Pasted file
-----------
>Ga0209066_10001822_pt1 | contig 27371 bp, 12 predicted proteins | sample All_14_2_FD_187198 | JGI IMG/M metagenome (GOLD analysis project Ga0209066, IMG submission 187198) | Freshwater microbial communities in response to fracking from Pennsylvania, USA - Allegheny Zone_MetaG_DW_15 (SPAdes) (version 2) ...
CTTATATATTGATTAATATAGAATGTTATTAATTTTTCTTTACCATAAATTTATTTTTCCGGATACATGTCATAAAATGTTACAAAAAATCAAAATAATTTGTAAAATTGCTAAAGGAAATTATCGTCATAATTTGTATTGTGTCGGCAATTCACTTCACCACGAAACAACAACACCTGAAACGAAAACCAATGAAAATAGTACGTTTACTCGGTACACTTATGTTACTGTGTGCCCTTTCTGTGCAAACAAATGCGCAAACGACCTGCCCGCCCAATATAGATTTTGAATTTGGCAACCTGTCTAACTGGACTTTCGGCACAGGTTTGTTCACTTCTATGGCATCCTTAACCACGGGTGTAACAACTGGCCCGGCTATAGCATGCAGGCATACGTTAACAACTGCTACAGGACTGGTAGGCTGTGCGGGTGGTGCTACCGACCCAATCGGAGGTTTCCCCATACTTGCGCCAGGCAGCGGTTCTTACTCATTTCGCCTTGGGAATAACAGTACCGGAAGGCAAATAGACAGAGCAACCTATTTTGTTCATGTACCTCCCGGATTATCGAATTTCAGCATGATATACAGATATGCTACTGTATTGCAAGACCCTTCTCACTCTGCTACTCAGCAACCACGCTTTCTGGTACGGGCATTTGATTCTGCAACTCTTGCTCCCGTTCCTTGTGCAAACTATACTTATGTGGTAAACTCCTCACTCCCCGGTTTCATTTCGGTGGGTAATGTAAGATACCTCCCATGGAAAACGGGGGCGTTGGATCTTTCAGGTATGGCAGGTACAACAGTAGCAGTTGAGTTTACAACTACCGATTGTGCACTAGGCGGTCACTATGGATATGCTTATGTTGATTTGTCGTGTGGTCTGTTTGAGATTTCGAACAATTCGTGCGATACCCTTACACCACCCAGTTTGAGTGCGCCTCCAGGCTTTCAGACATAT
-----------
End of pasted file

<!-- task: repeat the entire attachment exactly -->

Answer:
>Ga0209066_10001822_pt1 | contig 27371 bp, 12 predicted proteins | sample All_14_2_FD_187198 | JGI IMG/M metagenome (GOLD analysis project Ga0209066, IMG submission 187198) | Freshwater microbial communities in response to fracking from Pennsylvania, USA - Allegheny Zone_MetaG_DW_15 (SPAdes) (version 2) ...
CTTATATATTGATTAATATAGAATGTTATTAATTTTTCTTTACCATAAATTTATTTTTCCGGATACATGTCATAAAATGTTACAAAAAATCAAAATAATTTGTAAAATTGCTAAAGGAAATTATCGTCATAATTTGTATTGTGTCGGCAATTCACTTCACCACGAAACAACAACACCTGAAACGAAAACCAATGAAAATAGTACGTTTACTCGGTACACTTATGTTACTGTGTGCCCTTTCTGTGCAAACAAATGCGCAAACGACCTGCCCGCCCAATATAGATTTTGAATTTGGCAACCTGTCTAACTGGACTTTCGGCACAGGTTTGTTCACTTCTATGGCATCCTTAACCACGGGTGTAACAACTGGCCCGGCTATAGCATGCAGGCATACGTTAACAACTGCTACAGGACTGGTAGGCTGTGCGGGTGGTGCTACCGACCCAATCGGAGGTTTCCCCATACTTGCGCCAGGCAGCGGTTCTTACTCATTTCGCCTTGGGAATAACAGTACCGGAAGGCAAATAGACAGAGCAACCTATTTTGTTCATGTACCTCCCGGATTATCGAATTTCAGCATGATATACAGATATGCTACTGTATTGCAAGACCCTTCTCACTCTGCTACTCAGCAACCACGCTTTCTGGTACGGGCATTTGATTCTGCAACTCTTGCTCCCGTTCCTTGTGCAAACTATACTTATGTGGTAAACTCCTCACTCCCCGGTTTCATTTCGGTGGGTAATGTAAGATACCTCCCATGGAAAACGGGGGCGTTGGATCTTTCAGGTATGGCAGGTACAACAGTAGCAGTTGAGTTTACAACTACCGATTGTGCACTAGGCGGTCACTATGGATATGCTTATGTTGATTTGTCGTGTGGTCTGTTTGAGATTTCGAACAATTCGTGCGATACCCTTACACCACCCAGTTTGAGTGCGCCTCCAGGCTTTCAGACATAT